Friday, June 28, 2013

From the Archives

Leyte Island, P.I.
Capt. Nieves Fernandez, only known Filipino female guerilla leader and formerly a school teacher, shows Pvt. Andrew Lupiba how she used her long knife to silently kill Japanese soldiers during long years of Filipino domination by the Japanese. Lupiba was a bellhop at Los Angeles Ambassador Hotel before entering service.
Photo by Stanley Troutman, Acue news picture photographer for War Picture Pool. 11-7-44

Tuesday, June 18, 2013

Here I Am!

All night, a man called "O Lord!"
Until his lips were bleeding.
Then the Devil said, "Hey! Mr Gullible !
How come you've been calling all night and never once heard G-d say, "Here, I am"?
You call out so earnestly and, in reply, what?
I'll tell you what: Nothing!

The man suddenly felt empty and abandoned.
Depressed, he threw himself on the ground and fell into a deep sleep.
In a dream, he met the Patriarch Abraham (May He Be Blessed), who asked,
"Why are you regretting praising your Lord?"

The man said, "I called and called,
But G-d never replied, "Here I am."
Our father Abraham explained, "G-d has said,
"Your calling my name is My reply.
Your longing for Me is My message to you.
All your attempts to reach Me
Are in reality My attempts to reach you.
Your fear and love are a noose to catch Me.
In the silence surrounding every call of "O Lord"
Waits a thousand replies of "Here I am.

~ Maulana Jalaluddin Rumi

Monday, June 17, 2013

TV Show Silat Review

You guys may remember an "entertaining" show a few years back that had two American nincompoops traveling to foreign lands in order to learn and compete in the local martial arts.  The complete episodes are available online from various sources.  If you're bored at work, you may want to peruse the episode where our two heroes journey to Malaysia to fail at our beloved Art of Silat.  Below is a review of that particular episode by our friend Nadzrin. - JD 
"Silat: The Martial Art of Malaysia" started off well enough with a view of the 50th Malaysian National Independence Day parade. Hosts Jason Chambers and Bill Duff sauntered over to a Silat Seni Gayong demonstration, seemingly held in commemoration of the day.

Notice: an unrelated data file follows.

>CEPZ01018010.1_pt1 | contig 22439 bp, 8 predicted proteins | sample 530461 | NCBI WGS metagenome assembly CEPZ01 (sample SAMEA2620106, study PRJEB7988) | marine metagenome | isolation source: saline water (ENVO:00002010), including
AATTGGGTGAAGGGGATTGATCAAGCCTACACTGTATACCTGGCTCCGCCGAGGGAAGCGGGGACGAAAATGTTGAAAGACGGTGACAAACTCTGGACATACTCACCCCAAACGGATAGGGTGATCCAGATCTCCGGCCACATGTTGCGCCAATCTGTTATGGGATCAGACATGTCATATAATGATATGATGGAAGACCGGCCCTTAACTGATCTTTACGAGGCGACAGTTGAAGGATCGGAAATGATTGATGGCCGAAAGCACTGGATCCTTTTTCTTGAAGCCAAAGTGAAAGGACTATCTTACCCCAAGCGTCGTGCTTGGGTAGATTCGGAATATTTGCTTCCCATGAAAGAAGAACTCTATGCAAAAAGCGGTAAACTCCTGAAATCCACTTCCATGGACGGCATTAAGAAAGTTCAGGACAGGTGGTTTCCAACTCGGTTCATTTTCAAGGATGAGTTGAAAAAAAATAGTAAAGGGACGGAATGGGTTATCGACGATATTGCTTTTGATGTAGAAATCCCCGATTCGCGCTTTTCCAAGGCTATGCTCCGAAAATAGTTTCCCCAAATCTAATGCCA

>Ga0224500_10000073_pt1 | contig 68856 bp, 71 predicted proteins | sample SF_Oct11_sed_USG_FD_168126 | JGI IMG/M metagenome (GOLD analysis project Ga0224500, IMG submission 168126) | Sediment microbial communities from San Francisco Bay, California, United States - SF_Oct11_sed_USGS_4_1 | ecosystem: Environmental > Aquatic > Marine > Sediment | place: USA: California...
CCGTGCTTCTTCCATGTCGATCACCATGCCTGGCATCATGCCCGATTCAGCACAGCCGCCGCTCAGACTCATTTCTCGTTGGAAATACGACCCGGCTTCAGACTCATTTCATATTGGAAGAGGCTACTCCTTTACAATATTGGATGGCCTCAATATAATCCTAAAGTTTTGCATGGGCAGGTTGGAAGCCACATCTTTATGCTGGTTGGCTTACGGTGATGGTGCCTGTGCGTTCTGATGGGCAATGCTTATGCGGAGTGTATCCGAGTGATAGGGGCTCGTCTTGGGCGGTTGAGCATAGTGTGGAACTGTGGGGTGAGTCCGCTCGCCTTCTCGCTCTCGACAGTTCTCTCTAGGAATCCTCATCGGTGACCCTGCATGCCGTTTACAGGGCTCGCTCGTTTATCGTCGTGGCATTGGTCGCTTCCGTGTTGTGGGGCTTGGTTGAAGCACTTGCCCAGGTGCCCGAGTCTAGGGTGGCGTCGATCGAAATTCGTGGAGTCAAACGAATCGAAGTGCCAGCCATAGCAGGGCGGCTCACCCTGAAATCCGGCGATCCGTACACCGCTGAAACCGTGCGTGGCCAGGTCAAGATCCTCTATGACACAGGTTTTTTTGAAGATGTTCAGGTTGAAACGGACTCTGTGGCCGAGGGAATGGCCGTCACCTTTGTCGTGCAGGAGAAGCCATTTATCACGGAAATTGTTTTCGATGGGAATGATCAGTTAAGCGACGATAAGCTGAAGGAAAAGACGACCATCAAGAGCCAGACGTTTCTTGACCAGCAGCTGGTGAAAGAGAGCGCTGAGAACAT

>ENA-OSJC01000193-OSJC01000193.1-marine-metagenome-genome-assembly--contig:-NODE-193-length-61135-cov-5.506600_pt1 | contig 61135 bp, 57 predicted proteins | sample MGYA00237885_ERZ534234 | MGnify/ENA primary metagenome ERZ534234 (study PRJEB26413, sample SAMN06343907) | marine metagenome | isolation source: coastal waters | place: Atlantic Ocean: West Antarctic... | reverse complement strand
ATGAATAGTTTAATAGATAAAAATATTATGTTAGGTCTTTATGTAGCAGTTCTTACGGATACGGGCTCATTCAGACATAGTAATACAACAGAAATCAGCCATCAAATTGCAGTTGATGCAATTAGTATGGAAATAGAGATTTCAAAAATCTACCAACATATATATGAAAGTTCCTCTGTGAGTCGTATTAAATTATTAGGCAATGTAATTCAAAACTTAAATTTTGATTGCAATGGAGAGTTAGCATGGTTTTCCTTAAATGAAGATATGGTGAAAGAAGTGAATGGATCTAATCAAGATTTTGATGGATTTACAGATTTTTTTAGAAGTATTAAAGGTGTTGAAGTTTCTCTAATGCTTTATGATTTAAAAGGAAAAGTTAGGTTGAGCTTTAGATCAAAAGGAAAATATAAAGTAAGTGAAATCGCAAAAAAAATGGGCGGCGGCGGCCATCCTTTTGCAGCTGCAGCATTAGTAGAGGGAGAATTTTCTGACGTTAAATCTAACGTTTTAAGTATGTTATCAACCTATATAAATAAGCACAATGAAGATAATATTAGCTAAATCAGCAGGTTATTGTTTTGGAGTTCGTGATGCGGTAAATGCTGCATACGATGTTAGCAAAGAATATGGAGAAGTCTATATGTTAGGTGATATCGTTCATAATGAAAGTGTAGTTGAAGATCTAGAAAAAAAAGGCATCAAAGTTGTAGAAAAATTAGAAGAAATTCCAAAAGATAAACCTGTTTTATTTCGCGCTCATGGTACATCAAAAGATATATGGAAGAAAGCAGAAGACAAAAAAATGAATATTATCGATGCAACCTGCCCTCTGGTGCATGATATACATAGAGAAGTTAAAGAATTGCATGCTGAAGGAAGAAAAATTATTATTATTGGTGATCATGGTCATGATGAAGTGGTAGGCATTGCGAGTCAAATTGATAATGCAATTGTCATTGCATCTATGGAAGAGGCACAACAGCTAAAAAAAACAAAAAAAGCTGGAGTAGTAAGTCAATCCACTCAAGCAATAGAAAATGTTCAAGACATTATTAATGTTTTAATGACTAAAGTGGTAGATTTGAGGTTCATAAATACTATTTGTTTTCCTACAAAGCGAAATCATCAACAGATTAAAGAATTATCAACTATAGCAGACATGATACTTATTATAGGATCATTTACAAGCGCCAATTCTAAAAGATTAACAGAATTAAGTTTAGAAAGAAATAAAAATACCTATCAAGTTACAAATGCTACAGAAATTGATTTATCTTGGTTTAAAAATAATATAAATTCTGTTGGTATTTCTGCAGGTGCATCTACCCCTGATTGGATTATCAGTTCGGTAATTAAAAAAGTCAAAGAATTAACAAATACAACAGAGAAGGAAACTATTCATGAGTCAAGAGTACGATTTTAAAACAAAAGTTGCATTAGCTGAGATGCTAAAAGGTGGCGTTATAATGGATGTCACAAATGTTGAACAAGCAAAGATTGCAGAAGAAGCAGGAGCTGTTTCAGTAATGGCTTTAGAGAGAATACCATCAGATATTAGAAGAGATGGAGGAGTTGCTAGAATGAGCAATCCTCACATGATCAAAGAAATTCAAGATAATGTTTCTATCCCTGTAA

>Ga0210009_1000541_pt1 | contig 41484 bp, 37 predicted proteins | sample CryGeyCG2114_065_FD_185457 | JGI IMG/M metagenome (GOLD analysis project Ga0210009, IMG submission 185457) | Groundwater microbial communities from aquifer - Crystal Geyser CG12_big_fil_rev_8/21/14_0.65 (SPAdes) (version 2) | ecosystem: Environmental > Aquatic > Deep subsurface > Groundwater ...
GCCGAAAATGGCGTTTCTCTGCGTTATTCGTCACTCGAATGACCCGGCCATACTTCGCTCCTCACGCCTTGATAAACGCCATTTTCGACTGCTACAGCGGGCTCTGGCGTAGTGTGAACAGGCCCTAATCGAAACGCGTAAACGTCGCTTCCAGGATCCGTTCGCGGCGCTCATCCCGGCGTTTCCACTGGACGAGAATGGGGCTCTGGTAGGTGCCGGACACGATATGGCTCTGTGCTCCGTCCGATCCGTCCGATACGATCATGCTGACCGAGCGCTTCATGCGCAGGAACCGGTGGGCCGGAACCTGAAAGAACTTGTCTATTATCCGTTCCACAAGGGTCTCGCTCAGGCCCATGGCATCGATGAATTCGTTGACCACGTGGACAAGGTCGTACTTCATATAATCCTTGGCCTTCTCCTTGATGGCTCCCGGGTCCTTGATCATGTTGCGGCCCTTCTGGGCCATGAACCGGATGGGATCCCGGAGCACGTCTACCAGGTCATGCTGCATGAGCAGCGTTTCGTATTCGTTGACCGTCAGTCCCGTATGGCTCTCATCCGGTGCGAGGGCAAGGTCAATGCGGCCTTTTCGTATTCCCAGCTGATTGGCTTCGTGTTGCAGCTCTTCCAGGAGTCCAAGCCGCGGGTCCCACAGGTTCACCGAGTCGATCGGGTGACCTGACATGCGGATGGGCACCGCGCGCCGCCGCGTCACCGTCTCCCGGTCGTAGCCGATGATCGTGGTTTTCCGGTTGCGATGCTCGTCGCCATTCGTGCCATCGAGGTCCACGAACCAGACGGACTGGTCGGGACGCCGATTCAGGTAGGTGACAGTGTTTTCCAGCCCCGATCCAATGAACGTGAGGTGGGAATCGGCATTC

There, they are issued a challenge by the Gayong master in attendance, guru Malik, to study several styles throughout Malaysia, and return to face six of his best fighters. Now, this is obviously set up, since the whole premise of the Human Weapon series is to train in various styles and eventually meet up with the first style they feature for a challenge match.

Among those they would train with were: Silat Seni Gayong, Silat Lian Padukan, Silat Melayu Keris Lok 9 and Silat Harimau.

The problem is, there was no one here who thought that this was a good idea. The moment word got out, I started receiving calls, SMSs and emails from friends and strangers who demanded to know, who these arrogant Westerners were, and where they could be found. What the camera never recorded, was how many people actually offered themselves, thinking it was a real challenge to silat as a whole.

Needless to say, I told them honestly, I didn’t know. Although I was originally part of the project, but scheduling problems forced me to sit it out. What a mistake that was.

The whole episode did a good job of introducing different silat styles to the public. However, almost immediately after the show aired in America, forums buzzed with the inanity of the weak showing of Malaysian silat. That, and the fact that Jeff Davidson switched off the television before the episode ended filled me with curiousity. What the hell happened? I intended to find out.

So, after a kind blog fan posted the download links, I spent the next 3 days downloading the episode and lo and behold, not only did I see the corn, I tasted it as well. Because, if the American martial arts community pooh-poohed it, then the Malaysians are definitely not going to be happy, especially those who were interviewed.